• It's time to clean up the bramble patch:  in order to maintain healthy and productive blackberries and raspberries we need to prune out the old to make room for the new.

    Most brambles are biennial which means they fruit on second-year growth.  Blackberries are easy to deal with, just remove the arching canes that fruited this year and trim up and trellis the new growth from this summer which will bear next summer's fruit.  Repeat the same thing next year!

  • My daughters both asked me to write down this week's recipe for them so they could make it. I first made it in 1999 and everyone who has ever tried it seems to really like it.

    I haven't run it in my column since 2000. So, here it is again in case you didn't get to try it the first time. I guarantee this to be delicious.

    I noted on my daughters' copy and will note here that when I make this soup, I use more onion, carrot and celery than is called for-maybe twice as much.

  • I received a request from my son-in-law for good breakfast recipes.

    Breakfast is his favorite meal. I like it, too.

    When I was growing up, my mom would serve a breakfast meal for dinner once in awhile. Dad and I loved it!

    The first recipe is one of those breakfast casseroles you can put together the night before and bake in the morning. It is quite good.

    I used to make the overnight coffeecake for my dad for breakfast when he would visit. He liked it made with apples, but it's good made with peaches, too.

  • I spoke with Jo-Ann van den Berg-Ohms from Van Engelen Bulb Company the other day.  Her family has been in the Dutch bulb business for five generations so I trust her advice when it comes to bulbs.  She noted that bulbs are best planted once soil temperatures cool to about 55 degrees, so she tells people to wait and plant bulbs until we have had at least two weeks of sweater weather.  If it is too cool outside without a jacket then it's just right for planting bulbs.

  • Now that Halloween is upon us and fall decorating is in full swing it makes me reminisce about Halloweens past and how times have changed. Yes, I said it, sounding like my parents and grandparents, but times have changed since I was a trick or treater.

  • The persimmon trees are absolutely loaded this year. I have a good-sized tree in my fence line by the road, and a couple others in the woods, and the limbs are drooping heavily because of all the persimmons. This may mean that we’re in for a bad winter; I hope not.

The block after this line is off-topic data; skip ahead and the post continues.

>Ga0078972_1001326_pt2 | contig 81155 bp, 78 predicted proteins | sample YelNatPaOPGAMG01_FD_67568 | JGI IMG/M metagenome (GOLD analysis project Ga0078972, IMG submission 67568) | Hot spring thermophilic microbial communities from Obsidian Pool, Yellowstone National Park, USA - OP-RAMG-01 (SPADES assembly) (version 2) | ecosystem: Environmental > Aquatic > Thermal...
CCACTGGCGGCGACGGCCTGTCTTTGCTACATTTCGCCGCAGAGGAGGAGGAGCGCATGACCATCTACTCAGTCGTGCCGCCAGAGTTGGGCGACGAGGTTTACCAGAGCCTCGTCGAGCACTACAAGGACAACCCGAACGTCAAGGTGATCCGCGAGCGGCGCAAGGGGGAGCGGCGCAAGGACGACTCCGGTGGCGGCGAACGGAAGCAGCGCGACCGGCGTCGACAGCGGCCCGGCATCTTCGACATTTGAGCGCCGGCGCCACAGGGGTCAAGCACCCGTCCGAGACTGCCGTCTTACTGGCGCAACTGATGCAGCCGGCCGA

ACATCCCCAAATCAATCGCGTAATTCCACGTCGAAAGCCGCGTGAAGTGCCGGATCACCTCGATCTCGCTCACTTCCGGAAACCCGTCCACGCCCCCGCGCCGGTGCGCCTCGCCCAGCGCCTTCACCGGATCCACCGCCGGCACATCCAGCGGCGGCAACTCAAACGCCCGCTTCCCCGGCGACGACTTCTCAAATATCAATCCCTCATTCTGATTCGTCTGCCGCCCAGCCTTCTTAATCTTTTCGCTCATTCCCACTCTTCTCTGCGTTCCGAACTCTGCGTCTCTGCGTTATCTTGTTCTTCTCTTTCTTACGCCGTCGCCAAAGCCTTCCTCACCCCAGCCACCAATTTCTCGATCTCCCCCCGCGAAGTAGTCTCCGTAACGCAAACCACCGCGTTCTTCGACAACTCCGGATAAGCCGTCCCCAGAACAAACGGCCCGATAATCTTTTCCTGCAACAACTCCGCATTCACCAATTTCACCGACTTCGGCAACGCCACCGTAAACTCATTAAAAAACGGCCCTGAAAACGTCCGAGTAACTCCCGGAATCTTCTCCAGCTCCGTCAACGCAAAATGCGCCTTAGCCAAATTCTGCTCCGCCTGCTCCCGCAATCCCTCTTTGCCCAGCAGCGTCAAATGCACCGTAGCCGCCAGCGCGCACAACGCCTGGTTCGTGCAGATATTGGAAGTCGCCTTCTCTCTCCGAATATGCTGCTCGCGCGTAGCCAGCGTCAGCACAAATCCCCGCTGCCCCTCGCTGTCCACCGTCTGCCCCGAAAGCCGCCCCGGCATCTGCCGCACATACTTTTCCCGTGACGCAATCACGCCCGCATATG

• A copy of the City of Lebanon's animal control ordinance has been published in The Lebanon Enterprise, which means the ordinance is now in effect. All animal owners in the city limits of Lebanon should acquire a copy of the ordinance and read it thoroughly to see how it pertains to your own animals.  If you don't have the issue of the paper with the ordinance, you can pick up a copy of the ordinance at Lebanon City Hall or here at the animal shelter.

    There is a grace period until Jan. 1, 2009, for owners to comply with the requirements of the animal ordinance.

  • It occurred to me the other day that I have not seen as many intricate spider webs this all at the farm.  I like my spiders, as long as they are not lurking on my shoulder or in my bed.  I enjoy seeing them in the garden or in the corner of a window where we can watch their work from indoors.

    Maybe I am not looking closely enough; perhaps the weather has made them act differently this year?

  • I’ve followed the All-America Selections for as long as I can remember. 


    I always have a file of recipes that I haven’t gotten around to trying yet, some I’ve cut out of magazines and newspapers, and some people have sent me. This week’s two recipes are extremely easy, and I can now report after trying them that they are both very good.

    I tried the E Z Sirloin Tips on my family a week or so ago, and everyone said they liked it a lot.


    Clients soon may be calling about lady beetles congregating on the sides of homes and infesting buildings. This phenomenon has become an all-too-common autumn event throughout Kentucky and much of the United States. 

    The culprit is the Asian lady beetle, Harmonia axyridis, in search of protected places to spend the winter.